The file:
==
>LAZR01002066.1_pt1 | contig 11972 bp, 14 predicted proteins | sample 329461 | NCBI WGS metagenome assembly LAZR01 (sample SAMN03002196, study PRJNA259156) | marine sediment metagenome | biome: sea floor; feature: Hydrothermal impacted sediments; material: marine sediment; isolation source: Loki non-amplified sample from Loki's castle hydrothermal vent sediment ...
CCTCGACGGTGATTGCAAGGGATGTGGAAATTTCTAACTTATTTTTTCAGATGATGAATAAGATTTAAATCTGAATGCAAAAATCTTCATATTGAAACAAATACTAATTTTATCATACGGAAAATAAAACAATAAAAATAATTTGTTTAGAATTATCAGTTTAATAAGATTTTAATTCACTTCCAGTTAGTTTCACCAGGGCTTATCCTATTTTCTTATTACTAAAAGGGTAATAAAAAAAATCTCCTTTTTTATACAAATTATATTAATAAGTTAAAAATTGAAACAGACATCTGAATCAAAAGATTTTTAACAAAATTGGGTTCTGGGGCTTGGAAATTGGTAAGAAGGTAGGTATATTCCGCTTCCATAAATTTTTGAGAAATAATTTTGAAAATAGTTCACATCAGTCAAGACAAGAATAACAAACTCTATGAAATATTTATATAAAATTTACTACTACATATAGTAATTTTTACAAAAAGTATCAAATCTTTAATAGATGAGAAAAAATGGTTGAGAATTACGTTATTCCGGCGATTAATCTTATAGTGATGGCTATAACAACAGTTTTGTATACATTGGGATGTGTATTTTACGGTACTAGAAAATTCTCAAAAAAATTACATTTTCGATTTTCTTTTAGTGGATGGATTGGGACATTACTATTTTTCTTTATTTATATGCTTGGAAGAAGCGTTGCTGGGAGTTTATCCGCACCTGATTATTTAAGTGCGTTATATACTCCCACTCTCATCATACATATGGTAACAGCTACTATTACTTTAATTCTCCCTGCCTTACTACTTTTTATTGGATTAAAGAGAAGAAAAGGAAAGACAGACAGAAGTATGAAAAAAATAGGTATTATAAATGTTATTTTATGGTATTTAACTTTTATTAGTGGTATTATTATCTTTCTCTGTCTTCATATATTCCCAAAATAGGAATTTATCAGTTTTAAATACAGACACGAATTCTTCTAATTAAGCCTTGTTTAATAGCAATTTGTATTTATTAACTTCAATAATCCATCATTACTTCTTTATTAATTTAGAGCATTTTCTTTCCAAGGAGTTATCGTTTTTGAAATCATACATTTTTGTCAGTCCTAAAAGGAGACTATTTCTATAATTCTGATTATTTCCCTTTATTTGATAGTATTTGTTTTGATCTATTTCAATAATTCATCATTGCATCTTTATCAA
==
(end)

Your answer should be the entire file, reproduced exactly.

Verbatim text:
>LAZR01002066.1_pt1 | contig 11972 bp, 14 predicted proteins | sample 329461 | NCBI WGS metagenome assembly LAZR01 (sample SAMN03002196, study PRJNA259156) | marine sediment metagenome | biome: sea floor; feature: Hydrothermal impacted sediments; material: marine sediment; isolation source: Loki non-amplified sample from Loki's castle hydrothermal vent sediment ...
CCTCGACGGTGATTGCAAGGGATGTGGAAATTTCTAACTTATTTTTTCAGATGATGAATAAGATTTAAATCTGAATGCAAAAATCTTCATATTGAAACAAATACTAATTTTATCATACGGAAAATAAAACAATAAAAATAATTTGTTTAGAATTATCAGTTTAATAAGATTTTAATTCACTTCCAGTTAGTTTCACCAGGGCTTATCCTATTTTCTTATTACTAAAAGGGTAATAAAAAAAATCTCCTTTTTTATACAAATTATATTAATAAGTTAAAAATTGAAACAGACATCTGAATCAAAAGATTTTTAACAAAATTGGGTTCTGGGGCTTGGAAATTGGTAAGAAGGTAGGTATATTCCGCTTCCATAAATTTTTGAGAAATAATTTTGAAAATAGTTCACATCAGTCAAGACAAGAATAACAAACTCTATGAAATATTTATATAAAATTTACTACTACATATAGTAATTTTTACAAAAAGTATCAAATCTTTAATAGATGAGAAAAAATGGTTGAGAATTACGTTATTCCGGCGATTAATCTTATAGTGATGGCTATAACAACAGTTTTGTATACATTGGGATGTGTATTTTACGGTACTAGAAAATTCTCAAAAAAATTACATTTTCGATTTTCTTTTAGTGGATGGATTGGGACATTACTATTTTTCTTTATTTATATGCTTGGAAGAAGCGTTGCTGGGAGTTTATCCGCACCTGATTATTTAAGTGCGTTATATACTCCCACTCTCATCATACATATGGTAACAGCTACTATTACTTTAATTCTCCCTGCCTTACTACTTTTTATTGGATTAAAGAGAAGAAAAGGAAAGACAGACAGAAGTATGAAAAAAATAGGTATTATAAATGTTATTTTATGGTATTTAACTTTTATTAGTGGTATTATTATCTTTCTCTGTCTTCATATATTCCCAAAATAGGAATTTATCAGTTTTAAATACAGACACGAATTCTTCTAATTAAGCCTTGTTTAATAGCAATTTGTATTTATTAACTTCAATAATCCATCATTACTTCTTTATTAATTTAGAGCATTTTCTTTCCAAGGAGTTATCGTTTTTGAAATCATACATTTTTGTCAGTCCTAAAAGGAGACTATTTCTATAATTCTGATTATTTCCCTTTATTTGATAGTATTTGTTTTGATCTATTTCAATAATTCATCATTGCATCTTTATCAA